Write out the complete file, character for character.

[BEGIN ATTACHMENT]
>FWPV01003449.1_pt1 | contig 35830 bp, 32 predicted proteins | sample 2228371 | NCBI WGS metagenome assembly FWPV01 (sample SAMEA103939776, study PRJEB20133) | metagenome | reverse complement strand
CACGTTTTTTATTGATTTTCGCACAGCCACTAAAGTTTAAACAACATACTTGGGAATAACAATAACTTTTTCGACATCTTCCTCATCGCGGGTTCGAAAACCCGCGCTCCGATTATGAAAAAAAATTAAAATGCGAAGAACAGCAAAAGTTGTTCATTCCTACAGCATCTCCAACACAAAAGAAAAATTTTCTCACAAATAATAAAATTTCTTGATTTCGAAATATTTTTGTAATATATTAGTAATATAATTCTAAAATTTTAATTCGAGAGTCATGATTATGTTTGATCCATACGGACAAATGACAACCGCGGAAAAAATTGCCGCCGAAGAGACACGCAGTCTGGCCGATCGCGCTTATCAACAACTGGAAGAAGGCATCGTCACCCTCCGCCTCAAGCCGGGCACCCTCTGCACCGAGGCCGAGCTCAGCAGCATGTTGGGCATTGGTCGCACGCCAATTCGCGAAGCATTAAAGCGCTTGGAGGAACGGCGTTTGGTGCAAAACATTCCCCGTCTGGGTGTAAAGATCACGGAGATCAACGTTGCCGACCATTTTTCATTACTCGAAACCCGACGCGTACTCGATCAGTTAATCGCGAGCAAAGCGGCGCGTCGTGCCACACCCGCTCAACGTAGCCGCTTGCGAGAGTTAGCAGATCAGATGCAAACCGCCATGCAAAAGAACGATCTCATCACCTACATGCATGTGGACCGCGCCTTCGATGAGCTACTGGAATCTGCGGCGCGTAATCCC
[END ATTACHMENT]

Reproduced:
>FWPV01003449.1_pt1 | contig 35830 bp, 32 predicted proteins | sample 2228371 | NCBI WGS metagenome assembly FWPV01 (sample SAMEA103939776, study PRJEB20133) | metagenome | reverse complement strand
CACGTTTTTTATTGATTTTCGCACAGCCACTAAAGTTTAAACAACATACTTGGGAATAACAATAACTTTTTCGACATCTTCCTCATCGCGGGTTCGAAAACCCGCGCTCCGATTATGAAAAAAAATTAAAATGCGAAGAACAGCAAAAGTTGTTCATTCCTACAGCATCTCCAACACAAAAGAAAAATTTTCTCACAAATAATAAAATTTCTTGATTTCGAAATATTTTTGTAATATATTAGTAATATAATTCTAAAATTTTAATTCGAGAGTCATGATTATGTTTGATCCATACGGACAAATGACAACCGCGGAAAAAATTGCCGCCGAAGAGACACGCAGTCTGGCCGATCGCGCTTATCAACAACTGGAAGAAGGCATCGTCACCCTCCGCCTCAAGCCGGGCACCCTCTGCACCGAGGCCGAGCTCAGCAGCATGTTGGGCATTGGTCGCACGCCAATTCGCGAAGCATTAAAGCGCTTGGAGGAACGGCGTTTGGTGCAAAACATTCCCCGTCTGGGTGTAAAGATCACGGAGATCAACGTTGCCGACCATTTTTCATTACTCGAAACCCGACGCGTACTCGATCAGTTAATCGCGAGCAAAGCGGCGCGTCGTGCCACACCCGCTCAACGTAGCCGCTTGCGAGAGTTAGCAGATCAGATGCAAACCGCCATGCAAAAGAACGATCTCATCACCTACATGCATGTGGACCGCGCCTTCGATGAGCTACTGGAATCTGCGGCGCGTAATCCC